I thought I understood the old Yiddish proverb 'too soon old - too late smart', but it's only now, in my grey-beard years, that I am painfully experiencing and emotionally appreciating the wisdom of those words. I have begun a Natural History course, through the University of Toronto's Continuing Education Program, at the Koffler Scientific Reserve, located at Jokers Hill, in King Township. It's a 22-week program that includes classroom lectures and studies, plus outdoor exploration of the physical environment of the Oak Ridges Moraine.
It is both mentally and physically challenging. -21C was the temperature on the first day we hiked through Jokers Hill. There were 17 of us ploughing through a good foot of snow and I kept bringing up the rear. That was so I could walk in the trail broken by the previous 16 hikers. Even so, I was still exhausted at the end of an hour and a half, and was extremely glad to get back at the classroom and my thermos of tea.
At the end of the 22 weeks, we will earn a certificate that allows us to be a docent at the Koffler Scientific Reserve or any other conservation facility, on or near the Oak Ridges Moraine. Never having gone to college or university, I have no acedemic degrees. Becoming a docent sounds pretty good to me, though. I looked up docent in my Oxford English Reference Dictionary, but alas, it is not listed. So, I 'Googled' it. Here's what Wikipedia had to say. In American English (but not in British English, where the word is not used), the word docent has two meanings: firstly, a professor or university lecturer; and secondly, the corps of volunteer guides who staff museums and other educational institutions. Docent is derived from the present participle (docens, docentis) of the Latin word docere, meaning "to teach".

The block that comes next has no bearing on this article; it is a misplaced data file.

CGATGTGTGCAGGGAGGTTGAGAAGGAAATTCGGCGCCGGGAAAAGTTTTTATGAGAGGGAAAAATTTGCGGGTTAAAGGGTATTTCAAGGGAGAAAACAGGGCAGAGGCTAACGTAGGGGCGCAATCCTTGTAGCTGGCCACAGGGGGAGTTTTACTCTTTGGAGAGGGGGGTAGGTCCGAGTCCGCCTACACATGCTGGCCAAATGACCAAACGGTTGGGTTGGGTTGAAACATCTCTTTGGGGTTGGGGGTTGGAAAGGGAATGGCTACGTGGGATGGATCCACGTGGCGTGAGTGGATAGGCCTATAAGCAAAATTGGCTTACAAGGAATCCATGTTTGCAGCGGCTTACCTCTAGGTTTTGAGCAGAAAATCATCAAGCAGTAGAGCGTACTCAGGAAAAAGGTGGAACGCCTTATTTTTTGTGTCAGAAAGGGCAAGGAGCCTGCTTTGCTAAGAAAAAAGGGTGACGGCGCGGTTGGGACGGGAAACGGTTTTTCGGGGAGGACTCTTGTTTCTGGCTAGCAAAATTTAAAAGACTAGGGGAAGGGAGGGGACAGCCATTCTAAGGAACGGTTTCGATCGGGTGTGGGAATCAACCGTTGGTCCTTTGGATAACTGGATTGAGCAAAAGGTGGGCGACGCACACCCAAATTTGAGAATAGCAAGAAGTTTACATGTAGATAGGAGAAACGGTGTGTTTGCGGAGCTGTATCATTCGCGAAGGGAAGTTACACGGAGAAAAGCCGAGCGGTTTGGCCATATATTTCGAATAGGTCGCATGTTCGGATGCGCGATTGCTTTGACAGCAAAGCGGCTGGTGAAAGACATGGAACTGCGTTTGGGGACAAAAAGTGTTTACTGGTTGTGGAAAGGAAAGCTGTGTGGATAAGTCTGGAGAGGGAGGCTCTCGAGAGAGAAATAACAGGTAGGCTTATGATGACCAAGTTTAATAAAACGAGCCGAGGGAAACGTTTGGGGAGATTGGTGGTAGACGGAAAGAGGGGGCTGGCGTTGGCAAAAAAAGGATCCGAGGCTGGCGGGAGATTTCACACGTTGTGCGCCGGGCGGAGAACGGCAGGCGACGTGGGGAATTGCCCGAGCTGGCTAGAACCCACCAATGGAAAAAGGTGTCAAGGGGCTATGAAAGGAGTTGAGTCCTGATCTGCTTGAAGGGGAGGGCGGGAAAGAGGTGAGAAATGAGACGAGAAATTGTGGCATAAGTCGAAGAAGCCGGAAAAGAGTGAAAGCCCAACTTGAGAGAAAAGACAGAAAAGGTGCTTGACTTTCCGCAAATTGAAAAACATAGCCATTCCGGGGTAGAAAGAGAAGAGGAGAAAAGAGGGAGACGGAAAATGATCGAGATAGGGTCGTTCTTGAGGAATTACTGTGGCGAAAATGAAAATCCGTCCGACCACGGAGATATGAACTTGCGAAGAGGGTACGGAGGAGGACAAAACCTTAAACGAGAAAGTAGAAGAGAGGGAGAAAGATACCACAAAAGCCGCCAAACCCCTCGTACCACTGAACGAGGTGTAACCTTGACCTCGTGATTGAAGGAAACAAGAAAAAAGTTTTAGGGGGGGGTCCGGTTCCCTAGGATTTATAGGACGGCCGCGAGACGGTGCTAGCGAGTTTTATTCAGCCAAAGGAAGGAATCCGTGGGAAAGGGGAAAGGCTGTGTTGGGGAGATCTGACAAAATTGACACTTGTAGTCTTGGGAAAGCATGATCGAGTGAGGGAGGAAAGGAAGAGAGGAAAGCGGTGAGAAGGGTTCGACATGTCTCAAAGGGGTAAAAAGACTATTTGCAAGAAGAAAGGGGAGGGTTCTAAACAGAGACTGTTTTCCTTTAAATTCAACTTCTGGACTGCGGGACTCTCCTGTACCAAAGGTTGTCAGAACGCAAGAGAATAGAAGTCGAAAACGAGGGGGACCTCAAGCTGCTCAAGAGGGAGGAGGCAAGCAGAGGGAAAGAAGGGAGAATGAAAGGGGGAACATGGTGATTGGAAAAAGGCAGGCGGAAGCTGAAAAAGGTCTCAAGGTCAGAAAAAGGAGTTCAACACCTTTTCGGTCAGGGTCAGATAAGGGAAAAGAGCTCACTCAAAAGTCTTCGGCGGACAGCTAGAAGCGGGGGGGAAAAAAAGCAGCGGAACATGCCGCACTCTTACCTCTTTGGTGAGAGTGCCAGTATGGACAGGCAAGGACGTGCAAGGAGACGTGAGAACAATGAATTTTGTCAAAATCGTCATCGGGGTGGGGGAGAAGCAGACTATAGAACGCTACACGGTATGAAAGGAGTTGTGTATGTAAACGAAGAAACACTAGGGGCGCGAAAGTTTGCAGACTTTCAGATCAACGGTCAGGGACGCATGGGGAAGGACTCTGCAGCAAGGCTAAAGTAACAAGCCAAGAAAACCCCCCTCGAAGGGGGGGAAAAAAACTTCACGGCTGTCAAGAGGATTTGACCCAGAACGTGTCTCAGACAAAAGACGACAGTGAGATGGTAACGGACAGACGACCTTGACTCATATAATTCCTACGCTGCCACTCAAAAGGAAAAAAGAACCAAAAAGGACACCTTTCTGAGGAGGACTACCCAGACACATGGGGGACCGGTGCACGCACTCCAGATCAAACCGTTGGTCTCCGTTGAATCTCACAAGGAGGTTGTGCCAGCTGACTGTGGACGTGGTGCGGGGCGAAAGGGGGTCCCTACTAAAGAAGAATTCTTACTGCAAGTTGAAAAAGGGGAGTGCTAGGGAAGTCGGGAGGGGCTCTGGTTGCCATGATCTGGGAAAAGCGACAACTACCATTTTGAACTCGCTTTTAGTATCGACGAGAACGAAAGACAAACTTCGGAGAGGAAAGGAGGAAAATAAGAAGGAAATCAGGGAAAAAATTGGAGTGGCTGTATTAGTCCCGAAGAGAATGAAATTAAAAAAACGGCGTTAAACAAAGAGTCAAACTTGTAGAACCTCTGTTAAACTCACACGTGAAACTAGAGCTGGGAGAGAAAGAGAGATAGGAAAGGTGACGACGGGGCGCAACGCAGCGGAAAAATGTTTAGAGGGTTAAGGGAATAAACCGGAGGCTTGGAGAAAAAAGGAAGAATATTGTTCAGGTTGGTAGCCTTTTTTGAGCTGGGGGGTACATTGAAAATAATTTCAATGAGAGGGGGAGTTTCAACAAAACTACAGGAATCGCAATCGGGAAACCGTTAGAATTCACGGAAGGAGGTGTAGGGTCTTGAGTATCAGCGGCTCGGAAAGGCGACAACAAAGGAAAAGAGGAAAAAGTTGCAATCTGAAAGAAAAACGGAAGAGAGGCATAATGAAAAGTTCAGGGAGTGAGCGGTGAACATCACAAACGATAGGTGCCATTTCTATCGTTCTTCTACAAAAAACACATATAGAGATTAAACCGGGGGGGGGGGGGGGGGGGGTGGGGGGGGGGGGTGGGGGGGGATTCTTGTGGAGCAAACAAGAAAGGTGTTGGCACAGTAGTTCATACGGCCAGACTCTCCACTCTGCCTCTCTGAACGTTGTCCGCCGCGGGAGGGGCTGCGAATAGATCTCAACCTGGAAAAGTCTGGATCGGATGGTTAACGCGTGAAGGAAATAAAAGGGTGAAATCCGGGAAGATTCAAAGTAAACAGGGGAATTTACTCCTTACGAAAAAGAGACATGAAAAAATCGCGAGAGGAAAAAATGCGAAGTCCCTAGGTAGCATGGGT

Wow! I'm going to be a teacher...an educator...who knew? When the time comes, I'll probably start out by instructing my grandchildren on things like slime mould and poisonous mushrooms. I'm sure I'll have more to say about this, plus have some photographs, as the months pass between now and next June. Until then, carpe diem. That's some more Latin, which roughly translated means "Get off your ass and do something!".
Please comment if you wish. BtheB
Jan 14, 2009
It was -25C this morning, but not a breath of wind, mercifully. The bird feeders were almost empty. In addition to the usual hungry suspects, the newly-arrived Pine Siskins have swelled their number to 45! They're eating me out of house and home. Now the Redpolls have arrived. There were four of them this morning, jostling with the Goldfinches, Tree Sparrows, Juncos and Pine Siskens for the Black Niger seed.
I finally got around to putting out some suet balls this week. I was hoping for woodpeckers, of course, but the first arrivals were five Starlings...a bit of a surprise. While a year-around resident of Southern Ontario, in winter Starlings usually forage in large flocks, in the hundreds or thousands, where there is a good food supply. I'm hoping the five Starlings in my backyard, right now, keep the suet balls their very own secret.
Starlings, in the winter, look quite different. In winter, they are covered in hundreds of white spots and I think they are quite interesting to see. The internet photo above, taken by R. Hays Cummings, of Ohio, shows how striking the Starling's winter plumage is.
Below is an interesting internet photo of painted feathers, emailed to me by old friend, Peter Marsh. I don't know the identity of either the painter or photographer, but there is a lovely symbiotic message in the artist's presentation of image and materials.
Jan 11, 2009
Pine Siskin photo by D. H. Baker
A flock of about 20 Pine Siskins showed up at our bird feeders this weekend and they were a welcome addition to the winter-feeding menagerie we have been enjoying so much. When I went out to fill up the feeders for them, they landed at my feet - very tame, indeed. So far this winter we have had Red-breasted and White-breasted Nuthatches, Downy and Hairy Woodpeckers, Goldfinches, House and Purple Finches, House and Tree Sparrows, Juncos, Chickadees, Blue Jays, Cardinals, Mourning Doves, and now Pine Siskins. I'll have to get out and stock up on seed tomorrow, as I'm getting low and with the really cold temperatures predicted for this week, the birds will all be ravenous. UPDATE: Make that 35 Pine Siskins - Jan. 12/09